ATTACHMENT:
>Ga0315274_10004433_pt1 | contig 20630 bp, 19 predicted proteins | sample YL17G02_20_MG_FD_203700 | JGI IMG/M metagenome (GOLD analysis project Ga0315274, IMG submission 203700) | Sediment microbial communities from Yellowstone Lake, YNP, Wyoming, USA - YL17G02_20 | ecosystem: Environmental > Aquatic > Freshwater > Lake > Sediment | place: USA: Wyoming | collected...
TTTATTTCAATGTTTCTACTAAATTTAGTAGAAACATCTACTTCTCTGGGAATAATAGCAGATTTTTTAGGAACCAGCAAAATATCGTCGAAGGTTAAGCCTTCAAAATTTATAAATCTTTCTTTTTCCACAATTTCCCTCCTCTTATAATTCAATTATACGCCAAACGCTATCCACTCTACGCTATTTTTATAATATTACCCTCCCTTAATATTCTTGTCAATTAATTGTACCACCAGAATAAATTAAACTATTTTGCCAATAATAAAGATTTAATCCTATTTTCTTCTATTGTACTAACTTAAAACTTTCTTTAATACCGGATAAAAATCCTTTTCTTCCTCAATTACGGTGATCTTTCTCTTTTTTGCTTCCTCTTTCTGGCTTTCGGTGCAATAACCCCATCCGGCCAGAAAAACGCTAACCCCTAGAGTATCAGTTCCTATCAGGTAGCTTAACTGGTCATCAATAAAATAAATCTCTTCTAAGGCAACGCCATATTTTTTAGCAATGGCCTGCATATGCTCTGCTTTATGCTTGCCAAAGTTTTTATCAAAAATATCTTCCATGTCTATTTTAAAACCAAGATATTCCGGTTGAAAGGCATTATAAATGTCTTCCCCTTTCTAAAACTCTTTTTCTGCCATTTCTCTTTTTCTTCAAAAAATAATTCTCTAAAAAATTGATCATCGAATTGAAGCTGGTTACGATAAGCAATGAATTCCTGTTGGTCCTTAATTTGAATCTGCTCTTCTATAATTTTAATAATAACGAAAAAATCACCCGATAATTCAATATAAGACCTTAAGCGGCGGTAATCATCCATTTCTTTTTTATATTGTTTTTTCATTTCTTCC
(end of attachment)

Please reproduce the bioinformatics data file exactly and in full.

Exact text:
>Ga0315274_10004433_pt1 | contig 20630 bp, 19 predicted proteins | sample YL17G02_20_MG_FD_203700 | JGI IMG/M metagenome (GOLD analysis project Ga0315274, IMG submission 203700) | Sediment microbial communities from Yellowstone Lake, YNP, Wyoming, USA - YL17G02_20 | ecosystem: Environmental > Aquatic > Freshwater > Lake > Sediment | place: USA: Wyoming | collected...
TTTATTTCAATGTTTCTACTAAATTTAGTAGAAACATCTACTTCTCTGGGAATAATAGCAGATTTTTTAGGAACCAGCAAAATATCGTCGAAGGTTAAGCCTTCAAAATTTATAAATCTTTCTTTTTCCACAATTTCCCTCCTCTTATAATTCAATTATACGCCAAACGCTATCCACTCTACGCTATTTTTATAATATTACCCTCCCTTAATATTCTTGTCAATTAATTGTACCACCAGAATAAATTAAACTATTTTGCCAATAATAAAGATTTAATCCTATTTTCTTCTATTGTACTAACTTAAAACTTTCTTTAATACCGGATAAAAATCCTTTTCTTCCTCAATTACGGTGATCTTTCTCTTTTTTGCTTCCTCTTTCTGGCTTTCGGTGCAATAACCCCATCCGGCCAGAAAAACGCTAACCCCTAGAGTATCAGTTCCTATCAGGTAGCTTAACTGGTCATCAATAAAATAAATCTCTTCTAAGGCAACGCCATATTTTTTAGCAATGGCCTGCATATGCTCTGCTTTATGCTTGCCAAAGTTTTTATCAAAAATATCTTCCATGTCTATTTTAAAACCAAGATATTCCGGTTGAAAGGCATTATAAATGTCTTCCCCTTTCTAAAACTCTTTTTCTGCCATTTCTCTTTTTCTTCAAAAAATAATTCTCTAAAAAATTGATCATCGAATTGAAGCTGGTTACGATAAGCAATGAATTCCTGTTGGTCCTTAATTTGAATCTGCTCTTCTATAATTTTAATAATAACGAAAAAATCACCCGATAATTCAATATAAGACCTTAAGCGGCGGTAATCATCCATTTCTTTTTTATATTGTTTTTTCATTTCTTCC